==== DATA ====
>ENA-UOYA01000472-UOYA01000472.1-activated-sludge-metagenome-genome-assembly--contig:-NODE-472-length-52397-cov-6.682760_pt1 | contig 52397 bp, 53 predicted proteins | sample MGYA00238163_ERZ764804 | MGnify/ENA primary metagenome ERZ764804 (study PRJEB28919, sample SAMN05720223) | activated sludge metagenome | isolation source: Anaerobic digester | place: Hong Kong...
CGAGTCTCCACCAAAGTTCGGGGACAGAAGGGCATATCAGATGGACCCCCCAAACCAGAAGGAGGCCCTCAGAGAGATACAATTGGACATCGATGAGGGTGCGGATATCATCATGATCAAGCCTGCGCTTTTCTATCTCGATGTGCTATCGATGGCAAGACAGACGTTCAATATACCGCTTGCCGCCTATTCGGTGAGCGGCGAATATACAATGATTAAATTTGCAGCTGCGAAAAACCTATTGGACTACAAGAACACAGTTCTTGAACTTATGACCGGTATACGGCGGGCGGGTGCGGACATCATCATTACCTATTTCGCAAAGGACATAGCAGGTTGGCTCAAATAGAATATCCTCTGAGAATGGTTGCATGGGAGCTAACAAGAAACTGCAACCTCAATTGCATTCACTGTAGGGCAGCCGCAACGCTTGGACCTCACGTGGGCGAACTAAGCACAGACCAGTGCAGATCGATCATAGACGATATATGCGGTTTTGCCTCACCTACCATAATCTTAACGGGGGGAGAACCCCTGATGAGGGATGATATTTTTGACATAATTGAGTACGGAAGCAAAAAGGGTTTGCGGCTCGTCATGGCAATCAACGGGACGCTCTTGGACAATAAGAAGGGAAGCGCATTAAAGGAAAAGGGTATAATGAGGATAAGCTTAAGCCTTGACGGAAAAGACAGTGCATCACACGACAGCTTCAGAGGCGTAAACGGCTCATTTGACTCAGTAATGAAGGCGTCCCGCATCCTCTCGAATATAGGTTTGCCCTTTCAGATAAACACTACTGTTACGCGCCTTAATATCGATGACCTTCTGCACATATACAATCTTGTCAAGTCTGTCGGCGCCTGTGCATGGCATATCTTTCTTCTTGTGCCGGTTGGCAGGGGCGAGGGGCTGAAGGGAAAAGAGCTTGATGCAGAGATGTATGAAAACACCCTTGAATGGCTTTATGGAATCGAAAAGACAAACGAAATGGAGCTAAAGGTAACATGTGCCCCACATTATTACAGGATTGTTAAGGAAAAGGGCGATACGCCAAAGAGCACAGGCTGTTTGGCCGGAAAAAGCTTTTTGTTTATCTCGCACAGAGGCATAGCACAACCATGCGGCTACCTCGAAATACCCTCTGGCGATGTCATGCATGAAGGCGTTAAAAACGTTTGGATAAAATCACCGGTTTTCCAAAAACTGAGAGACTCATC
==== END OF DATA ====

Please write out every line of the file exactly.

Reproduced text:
>ENA-UOYA01000472-UOYA01000472.1-activated-sludge-metagenome-genome-assembly--contig:-NODE-472-length-52397-cov-6.682760_pt1 | contig 52397 bp, 53 predicted proteins | sample MGYA00238163_ERZ764804 | MGnify/ENA primary metagenome ERZ764804 (study PRJEB28919, sample SAMN05720223) | activated sludge metagenome | isolation source: Anaerobic digester | place: Hong Kong...
CGAGTCTCCACCAAAGTTCGGGGACAGAAGGGCATATCAGATGGACCCCCCAAACCAGAAGGAGGCCCTCAGAGAGATACAATTGGACATCGATGAGGGTGCGGATATCATCATGATCAAGCCTGCGCTTTTCTATCTCGATGTGCTATCGATGGCAAGACAGACGTTCAATATACCGCTTGCCGCCTATTCGGTGAGCGGCGAATATACAATGATTAAATTTGCAGCTGCGAAAAACCTATTGGACTACAAGAACACAGTTCTTGAACTTATGACCGGTATACGGCGGGCGGGTGCGGACATCATCATTACCTATTTCGCAAAGGACATAGCAGGTTGGCTCAAATAGAATATCCTCTGAGAATGGTTGCATGGGAGCTAACAAGAAACTGCAACCTCAATTGCATTCACTGTAGGGCAGCCGCAACGCTTGGACCTCACGTGGGCGAACTAAGCACAGACCAGTGCAGATCGATCATAGACGATATATGCGGTTTTGCCTCACCTACCATAATCTTAACGGGGGGAGAACCCCTGATGAGGGATGATATTTTTGACATAATTGAGTACGGAAGCAAAAAGGGTTTGCGGCTCGTCATGGCAATCAACGGGACGCTCTTGGACAATAAGAAGGGAAGCGCATTAAAGGAAAAGGGTATAATGAGGATAAGCTTAAGCCTTGACGGAAAAGACAGTGCATCACACGACAGCTTCAGAGGCGTAAACGGCTCATTTGACTCAGTAATGAAGGCGTCCCGCATCCTCTCGAATATAGGTTTGCCCTTTCAGATAAACACTACTGTTACGCGCCTTAATATCGATGACCTTCTGCACATATACAATCTTGTCAAGTCTGTCGGCGCCTGTGCATGGCATATCTTTCTTCTTGTGCCGGTTGGCAGGGGCGAGGGGCTGAAGGGAAAAGAGCTTGATGCAGAGATGTATGAAAACACCCTTGAATGGCTTTATGGAATCGAAAAGACAAACGAAATGGAGCTAAAGGTAACATGTGCCCCACATTATTACAGGATTGTTAAGGAAAAGGGCGATACGCCAAAGAGCACAGGCTGTTTGGCCGGAAAAAGCTTTTTGTTTATCTCGCACAGAGGCATAGCACAACCATGCGGCTACCTCGAAATACCCTCTGGCGATGTCATGCATGAAGGCGTTAAAAACGTTTGGATAAAATCACCGGTTTTCCAAAAACTGAGAGACTCATC